Interesting words on mtn bike skills
This was taken from a thread on mtbr talking about switching from road to mtb XC
One poster wrote:
One of the features I find too often in MTB riders who are trying to help is to undervalue the skills they have buit over years of riding; they are complex and those applied to racing require a very special layering of skills. On the other side fo the coin is new riders underestimating the skill required to do what we do. When you put the two together....... I have numerous cases of road riders transitioning to dirt and it can be scary; all power, no grip. I see mtb'ers eager to have a road rider join the our sport without preperation and get them in over their heads; oh must come out man, you'll dig it. And we aren't even talking about racing. I have seen beautiful mountain bikes sold in an instant after poorly managed dirt experiences.
I believe that there is an innate resistance in mountain bikers to appreciate their skills. Some of that comes with sort of "learning as you go," a self suficiency in a non-verbal skill which is common in our sport. Mtb'ers are very frequently creative, constructive people who build and design, cobble together and keep things going, never looking back. It is part of the strength required of our sport and one of the things which allows us to have total mechanical breakdown in the middle of nowhere and ride out anyhow. It also doesn't neccesarily lend itself to analysis as skills built in this fashion can seem intuitive as they are learned in layers over forgottten time. We tend to not let things get in our way and keep the wheels rolling. In service of that we concentrate on what is in front of us, being ready for what is around a blind turn. That takes skill and time. There is no shame in acknowledging that or even tooting the horn once in a while. And that brings us to another reistance in Mountain Bikers; we aren't much into tooting our horn.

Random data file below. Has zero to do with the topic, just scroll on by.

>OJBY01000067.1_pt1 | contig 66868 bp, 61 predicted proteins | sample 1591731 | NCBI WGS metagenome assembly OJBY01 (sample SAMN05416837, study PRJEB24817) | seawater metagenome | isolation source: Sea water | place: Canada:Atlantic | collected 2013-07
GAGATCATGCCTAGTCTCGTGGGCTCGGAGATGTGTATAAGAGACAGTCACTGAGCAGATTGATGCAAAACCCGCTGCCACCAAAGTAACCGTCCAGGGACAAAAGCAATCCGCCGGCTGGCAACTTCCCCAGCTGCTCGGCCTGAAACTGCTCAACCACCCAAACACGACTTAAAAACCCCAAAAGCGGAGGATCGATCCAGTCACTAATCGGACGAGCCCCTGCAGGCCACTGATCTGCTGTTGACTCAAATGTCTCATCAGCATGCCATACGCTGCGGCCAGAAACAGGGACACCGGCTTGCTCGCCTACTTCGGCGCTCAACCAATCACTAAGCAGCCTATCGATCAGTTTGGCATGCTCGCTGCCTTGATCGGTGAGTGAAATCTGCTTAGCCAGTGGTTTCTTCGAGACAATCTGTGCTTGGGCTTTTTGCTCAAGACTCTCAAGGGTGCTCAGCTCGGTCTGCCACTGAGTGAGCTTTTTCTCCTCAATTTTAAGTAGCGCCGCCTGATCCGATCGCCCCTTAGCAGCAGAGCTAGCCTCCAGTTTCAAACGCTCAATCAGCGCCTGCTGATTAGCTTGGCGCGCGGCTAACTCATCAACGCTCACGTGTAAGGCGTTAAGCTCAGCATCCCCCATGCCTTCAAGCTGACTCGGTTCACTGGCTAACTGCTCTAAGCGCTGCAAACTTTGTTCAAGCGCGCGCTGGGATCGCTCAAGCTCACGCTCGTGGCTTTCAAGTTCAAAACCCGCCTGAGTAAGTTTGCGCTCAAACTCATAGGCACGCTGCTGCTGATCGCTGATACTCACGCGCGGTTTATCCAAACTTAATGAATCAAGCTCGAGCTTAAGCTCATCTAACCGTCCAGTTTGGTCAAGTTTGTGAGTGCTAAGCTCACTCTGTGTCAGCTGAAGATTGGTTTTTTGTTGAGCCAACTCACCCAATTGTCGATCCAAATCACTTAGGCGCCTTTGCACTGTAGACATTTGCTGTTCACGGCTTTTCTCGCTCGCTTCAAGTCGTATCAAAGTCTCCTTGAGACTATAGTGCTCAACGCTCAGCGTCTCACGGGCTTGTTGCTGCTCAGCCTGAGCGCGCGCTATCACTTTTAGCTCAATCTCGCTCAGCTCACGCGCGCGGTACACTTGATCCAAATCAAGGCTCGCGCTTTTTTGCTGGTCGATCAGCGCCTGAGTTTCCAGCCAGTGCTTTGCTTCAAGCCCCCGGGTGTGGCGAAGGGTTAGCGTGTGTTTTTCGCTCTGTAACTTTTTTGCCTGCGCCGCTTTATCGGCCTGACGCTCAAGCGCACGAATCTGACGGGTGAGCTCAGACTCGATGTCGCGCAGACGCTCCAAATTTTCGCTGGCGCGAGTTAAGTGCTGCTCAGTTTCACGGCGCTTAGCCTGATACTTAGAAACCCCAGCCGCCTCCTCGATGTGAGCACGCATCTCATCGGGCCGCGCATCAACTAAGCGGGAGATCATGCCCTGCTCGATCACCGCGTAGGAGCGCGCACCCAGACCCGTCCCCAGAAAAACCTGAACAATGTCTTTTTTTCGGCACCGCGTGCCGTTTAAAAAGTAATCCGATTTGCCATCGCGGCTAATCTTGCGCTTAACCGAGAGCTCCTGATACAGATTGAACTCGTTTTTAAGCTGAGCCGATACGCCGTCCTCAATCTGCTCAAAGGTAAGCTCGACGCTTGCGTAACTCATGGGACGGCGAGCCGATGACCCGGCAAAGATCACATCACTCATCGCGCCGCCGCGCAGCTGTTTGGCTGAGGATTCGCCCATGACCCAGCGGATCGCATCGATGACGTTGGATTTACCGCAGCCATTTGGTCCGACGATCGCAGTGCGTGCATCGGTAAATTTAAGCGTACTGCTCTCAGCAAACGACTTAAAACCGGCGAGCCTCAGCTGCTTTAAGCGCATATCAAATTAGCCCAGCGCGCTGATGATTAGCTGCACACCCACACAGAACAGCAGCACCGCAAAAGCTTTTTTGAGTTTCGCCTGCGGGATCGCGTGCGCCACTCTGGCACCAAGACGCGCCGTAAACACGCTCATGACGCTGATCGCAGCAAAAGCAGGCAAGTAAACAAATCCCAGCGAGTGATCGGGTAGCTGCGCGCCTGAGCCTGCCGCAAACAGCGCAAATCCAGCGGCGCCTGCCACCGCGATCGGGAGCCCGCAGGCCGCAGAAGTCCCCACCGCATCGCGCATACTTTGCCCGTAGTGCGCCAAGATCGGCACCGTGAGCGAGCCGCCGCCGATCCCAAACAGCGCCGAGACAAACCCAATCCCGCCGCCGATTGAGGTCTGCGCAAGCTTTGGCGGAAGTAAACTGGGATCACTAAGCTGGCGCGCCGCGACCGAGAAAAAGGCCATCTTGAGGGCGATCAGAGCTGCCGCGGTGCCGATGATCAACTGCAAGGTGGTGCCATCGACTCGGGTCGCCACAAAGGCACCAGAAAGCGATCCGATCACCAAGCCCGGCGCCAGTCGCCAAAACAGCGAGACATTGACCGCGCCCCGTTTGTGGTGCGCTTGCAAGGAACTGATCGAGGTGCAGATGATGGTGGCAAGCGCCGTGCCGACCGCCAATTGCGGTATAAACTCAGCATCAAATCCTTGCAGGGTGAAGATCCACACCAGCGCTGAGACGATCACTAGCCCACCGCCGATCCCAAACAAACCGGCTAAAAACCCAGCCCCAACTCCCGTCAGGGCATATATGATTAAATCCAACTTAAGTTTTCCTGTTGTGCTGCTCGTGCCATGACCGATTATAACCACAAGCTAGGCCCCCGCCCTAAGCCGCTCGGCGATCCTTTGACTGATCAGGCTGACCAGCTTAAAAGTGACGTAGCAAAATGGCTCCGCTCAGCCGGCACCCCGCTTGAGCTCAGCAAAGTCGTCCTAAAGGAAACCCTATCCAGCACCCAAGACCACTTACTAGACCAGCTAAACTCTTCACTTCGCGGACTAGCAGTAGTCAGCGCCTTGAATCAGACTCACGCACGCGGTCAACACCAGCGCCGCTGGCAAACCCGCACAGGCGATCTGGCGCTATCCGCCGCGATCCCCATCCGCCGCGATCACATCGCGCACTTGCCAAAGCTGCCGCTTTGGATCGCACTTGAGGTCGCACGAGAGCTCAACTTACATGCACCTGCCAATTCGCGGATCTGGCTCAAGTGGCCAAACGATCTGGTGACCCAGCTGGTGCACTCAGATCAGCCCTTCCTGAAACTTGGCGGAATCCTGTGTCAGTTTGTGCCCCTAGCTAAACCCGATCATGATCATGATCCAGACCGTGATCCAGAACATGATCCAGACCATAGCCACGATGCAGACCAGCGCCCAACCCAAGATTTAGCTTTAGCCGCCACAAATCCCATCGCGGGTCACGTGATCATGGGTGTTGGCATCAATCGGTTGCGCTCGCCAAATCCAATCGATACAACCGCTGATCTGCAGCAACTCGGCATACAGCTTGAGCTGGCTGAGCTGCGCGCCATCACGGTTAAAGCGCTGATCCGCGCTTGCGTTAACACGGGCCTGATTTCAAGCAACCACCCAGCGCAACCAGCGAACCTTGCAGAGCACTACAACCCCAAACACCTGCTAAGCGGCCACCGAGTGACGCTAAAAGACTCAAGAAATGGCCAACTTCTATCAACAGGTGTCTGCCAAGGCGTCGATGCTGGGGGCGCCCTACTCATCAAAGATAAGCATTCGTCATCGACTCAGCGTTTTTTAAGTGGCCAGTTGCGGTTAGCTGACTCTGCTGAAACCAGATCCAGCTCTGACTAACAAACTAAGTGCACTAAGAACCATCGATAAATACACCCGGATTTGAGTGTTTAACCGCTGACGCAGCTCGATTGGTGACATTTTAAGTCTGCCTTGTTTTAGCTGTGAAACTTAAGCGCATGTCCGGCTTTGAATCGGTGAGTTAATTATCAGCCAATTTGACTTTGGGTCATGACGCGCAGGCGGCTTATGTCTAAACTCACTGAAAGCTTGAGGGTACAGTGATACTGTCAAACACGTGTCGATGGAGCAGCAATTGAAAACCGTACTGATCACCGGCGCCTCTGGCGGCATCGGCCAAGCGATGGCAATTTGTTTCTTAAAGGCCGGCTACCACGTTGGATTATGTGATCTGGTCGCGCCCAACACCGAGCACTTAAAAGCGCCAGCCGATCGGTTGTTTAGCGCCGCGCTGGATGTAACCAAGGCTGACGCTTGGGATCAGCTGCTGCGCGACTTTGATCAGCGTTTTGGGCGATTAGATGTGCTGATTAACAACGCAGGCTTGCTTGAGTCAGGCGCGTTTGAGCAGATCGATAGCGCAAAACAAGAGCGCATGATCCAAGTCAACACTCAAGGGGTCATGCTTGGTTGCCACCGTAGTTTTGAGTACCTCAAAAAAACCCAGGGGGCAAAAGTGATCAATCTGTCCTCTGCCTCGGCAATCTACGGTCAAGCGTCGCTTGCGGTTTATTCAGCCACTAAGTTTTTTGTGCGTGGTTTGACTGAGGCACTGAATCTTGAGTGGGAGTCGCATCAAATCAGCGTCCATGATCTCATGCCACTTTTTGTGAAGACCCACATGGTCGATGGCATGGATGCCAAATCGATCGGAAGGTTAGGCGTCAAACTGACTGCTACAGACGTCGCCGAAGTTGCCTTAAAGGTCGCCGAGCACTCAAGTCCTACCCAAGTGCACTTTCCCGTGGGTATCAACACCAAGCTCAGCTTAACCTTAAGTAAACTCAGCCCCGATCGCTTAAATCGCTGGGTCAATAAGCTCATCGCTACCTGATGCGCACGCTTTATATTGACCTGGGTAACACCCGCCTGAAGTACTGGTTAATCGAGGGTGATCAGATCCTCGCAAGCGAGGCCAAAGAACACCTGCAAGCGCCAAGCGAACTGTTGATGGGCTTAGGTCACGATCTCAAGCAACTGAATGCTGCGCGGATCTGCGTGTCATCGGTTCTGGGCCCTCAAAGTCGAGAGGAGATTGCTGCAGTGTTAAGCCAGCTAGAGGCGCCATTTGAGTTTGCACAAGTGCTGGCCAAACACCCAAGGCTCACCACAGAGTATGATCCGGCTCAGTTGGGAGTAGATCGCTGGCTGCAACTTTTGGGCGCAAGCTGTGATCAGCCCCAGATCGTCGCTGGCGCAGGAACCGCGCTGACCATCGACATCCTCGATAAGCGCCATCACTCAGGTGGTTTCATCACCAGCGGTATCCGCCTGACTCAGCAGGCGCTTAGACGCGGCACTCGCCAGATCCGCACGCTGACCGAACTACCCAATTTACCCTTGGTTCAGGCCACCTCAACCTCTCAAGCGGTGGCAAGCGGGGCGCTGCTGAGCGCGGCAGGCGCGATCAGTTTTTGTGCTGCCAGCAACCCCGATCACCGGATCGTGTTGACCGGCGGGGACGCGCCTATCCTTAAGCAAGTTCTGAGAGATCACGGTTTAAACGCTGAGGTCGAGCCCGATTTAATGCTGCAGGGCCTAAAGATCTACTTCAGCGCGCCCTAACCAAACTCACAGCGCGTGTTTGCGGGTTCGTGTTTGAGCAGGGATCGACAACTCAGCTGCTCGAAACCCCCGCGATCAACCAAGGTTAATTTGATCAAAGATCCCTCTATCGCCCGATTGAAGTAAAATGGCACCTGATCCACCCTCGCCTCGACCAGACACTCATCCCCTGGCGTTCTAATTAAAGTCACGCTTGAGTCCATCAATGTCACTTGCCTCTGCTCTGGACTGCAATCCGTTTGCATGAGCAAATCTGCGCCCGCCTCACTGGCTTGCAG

I found his words right on the money. There is so much going on when we ride a trail. Even one seemingly non-technical. Weight balance, position, breaking, lean, steer, pedal stroke, etc. There is quite a lot of efficiency in mountain biking that can be seen by how tired some people get after a technical section even though they are very fit on the road or other sports.
Raise your hand if you've ever done a fork breakdown on the side of a trail, or stuffed your tire full of grass in order to ride out.